Minnesota law currently requires a county to ensure a foster child’s educational stability while in foster care which includes obtaining a foster child’s school records.  Prior to passage of USA, federal law prohibited case workers from getting school records in child protection cases when parents refused to sign a release of school records. Under USA, case workers, state and local child welfare representatives and tribal organizations are authorized to receive a student’s educational records under a court order issued in the context of the child protection proceeding without consent or notification to a parent involved in such proceeding.

This is a victory for foster youth who are oftentimes forced to repeatedly change schools. We are hopeful that this new law will help foster children transition more smoothly to new schools, because efficient transfer of school records will prevent delays in enrollment which in turn result in lost credits, stalled academic progress and grade repetition.

Tips for Helping Children and Teens Before and After Visitation

If the Courts deem it physically and emotionally safe, many children and teens in the foster care system will have Court-ordered, regularly scheduled visits with birth parents, siblings, and other family members. Visits are intended to help children and birth family members maintain and strengthen their relationships during a time of separation.  However, without the proper preparation before a visit, or appropriate support following a visit, this can be a challenging experience for all involved. Click here for tips on how you can support your clients with birth family visits.

The Effects of Traumatic Stress on the Developing Brain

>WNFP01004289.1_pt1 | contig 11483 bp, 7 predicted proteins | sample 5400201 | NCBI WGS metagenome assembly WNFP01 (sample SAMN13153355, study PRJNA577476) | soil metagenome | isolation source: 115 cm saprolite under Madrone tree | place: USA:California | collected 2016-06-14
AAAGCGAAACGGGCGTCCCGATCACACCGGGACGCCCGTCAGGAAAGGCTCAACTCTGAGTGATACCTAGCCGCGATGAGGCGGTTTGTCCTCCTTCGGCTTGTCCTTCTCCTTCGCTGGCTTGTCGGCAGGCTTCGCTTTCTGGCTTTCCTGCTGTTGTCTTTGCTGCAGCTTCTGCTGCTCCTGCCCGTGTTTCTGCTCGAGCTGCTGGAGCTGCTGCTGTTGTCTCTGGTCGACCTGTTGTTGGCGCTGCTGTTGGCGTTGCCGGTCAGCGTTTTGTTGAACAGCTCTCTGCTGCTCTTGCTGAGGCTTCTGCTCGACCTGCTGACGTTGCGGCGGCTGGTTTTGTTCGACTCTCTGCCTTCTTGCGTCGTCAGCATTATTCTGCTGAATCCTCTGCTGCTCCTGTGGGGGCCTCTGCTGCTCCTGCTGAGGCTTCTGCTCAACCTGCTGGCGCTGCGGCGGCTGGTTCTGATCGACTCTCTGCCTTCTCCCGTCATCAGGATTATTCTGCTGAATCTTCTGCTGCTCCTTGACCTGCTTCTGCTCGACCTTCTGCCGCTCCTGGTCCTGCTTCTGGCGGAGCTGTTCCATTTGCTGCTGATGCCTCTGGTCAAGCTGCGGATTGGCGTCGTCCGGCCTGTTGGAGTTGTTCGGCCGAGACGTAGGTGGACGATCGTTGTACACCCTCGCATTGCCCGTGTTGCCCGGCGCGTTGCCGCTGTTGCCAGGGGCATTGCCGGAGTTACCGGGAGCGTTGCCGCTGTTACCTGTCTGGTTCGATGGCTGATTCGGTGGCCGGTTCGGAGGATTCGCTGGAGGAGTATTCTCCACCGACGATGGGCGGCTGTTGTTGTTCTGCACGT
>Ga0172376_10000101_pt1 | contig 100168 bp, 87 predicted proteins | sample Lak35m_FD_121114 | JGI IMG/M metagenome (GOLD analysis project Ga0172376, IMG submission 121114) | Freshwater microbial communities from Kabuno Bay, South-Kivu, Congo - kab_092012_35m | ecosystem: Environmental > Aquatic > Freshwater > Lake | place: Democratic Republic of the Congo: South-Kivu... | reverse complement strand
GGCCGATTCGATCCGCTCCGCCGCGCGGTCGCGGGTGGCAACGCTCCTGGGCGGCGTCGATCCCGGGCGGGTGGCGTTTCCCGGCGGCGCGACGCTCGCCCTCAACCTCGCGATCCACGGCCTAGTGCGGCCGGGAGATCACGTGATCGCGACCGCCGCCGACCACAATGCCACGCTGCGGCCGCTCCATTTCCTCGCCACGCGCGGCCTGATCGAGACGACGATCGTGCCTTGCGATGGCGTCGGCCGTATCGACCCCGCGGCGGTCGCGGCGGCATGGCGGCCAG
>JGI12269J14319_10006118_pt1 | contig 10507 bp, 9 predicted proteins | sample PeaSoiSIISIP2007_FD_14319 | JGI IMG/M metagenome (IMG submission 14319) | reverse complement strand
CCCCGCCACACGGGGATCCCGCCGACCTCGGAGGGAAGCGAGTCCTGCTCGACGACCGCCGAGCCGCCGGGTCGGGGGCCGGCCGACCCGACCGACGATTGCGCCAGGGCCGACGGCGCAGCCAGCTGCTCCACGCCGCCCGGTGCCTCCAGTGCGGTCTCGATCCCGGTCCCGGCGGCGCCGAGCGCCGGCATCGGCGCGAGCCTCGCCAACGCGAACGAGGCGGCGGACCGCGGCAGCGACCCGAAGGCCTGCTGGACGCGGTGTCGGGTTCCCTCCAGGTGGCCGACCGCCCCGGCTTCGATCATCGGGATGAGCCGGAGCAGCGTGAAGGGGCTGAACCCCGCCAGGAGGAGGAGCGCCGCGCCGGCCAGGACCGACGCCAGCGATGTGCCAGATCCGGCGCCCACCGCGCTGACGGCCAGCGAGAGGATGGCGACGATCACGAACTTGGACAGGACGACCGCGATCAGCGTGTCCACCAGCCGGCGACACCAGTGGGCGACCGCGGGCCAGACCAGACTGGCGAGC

By CLC Staff Social Workers Weida Allen and Rachel Ayoub

9.13.2012- In recent years, many in the helping professions have begun to recognize the significant impact that trauma has on the lives of people, especially young people.  Trauma comes in many forms, but is defined as events occurring outside of the normal human experience.  Trauma occurs when a child experiences an intense event that threatens or causes harm to his or her emotional or physical well-being. When children live through a traumatic experience, they react in both physiological and psychological ways.

A growing body of research has uncovered the pervasive and detrimental effects of traumatic stress on the developing brain. The majority of brain development is completed during the first five years of life, with the most critical development occurring within the first two years. Brain structures responsible for regulating emotion, memory and behavior develop rapidly during the formative years and are very sensitive to damage from the effects of emotional or physical stress, including stress from abuse or neglect. Children who have been exposed to one or more traumatic events over the course of their lives may develop reactions that can affect their daily functioning long after the traumatic events have ended. Be aware of the ways in which traumatic events have impacted the young people in your life, and seek trauma-informed therapy to address issues that persist and continue to impact their daily functioning.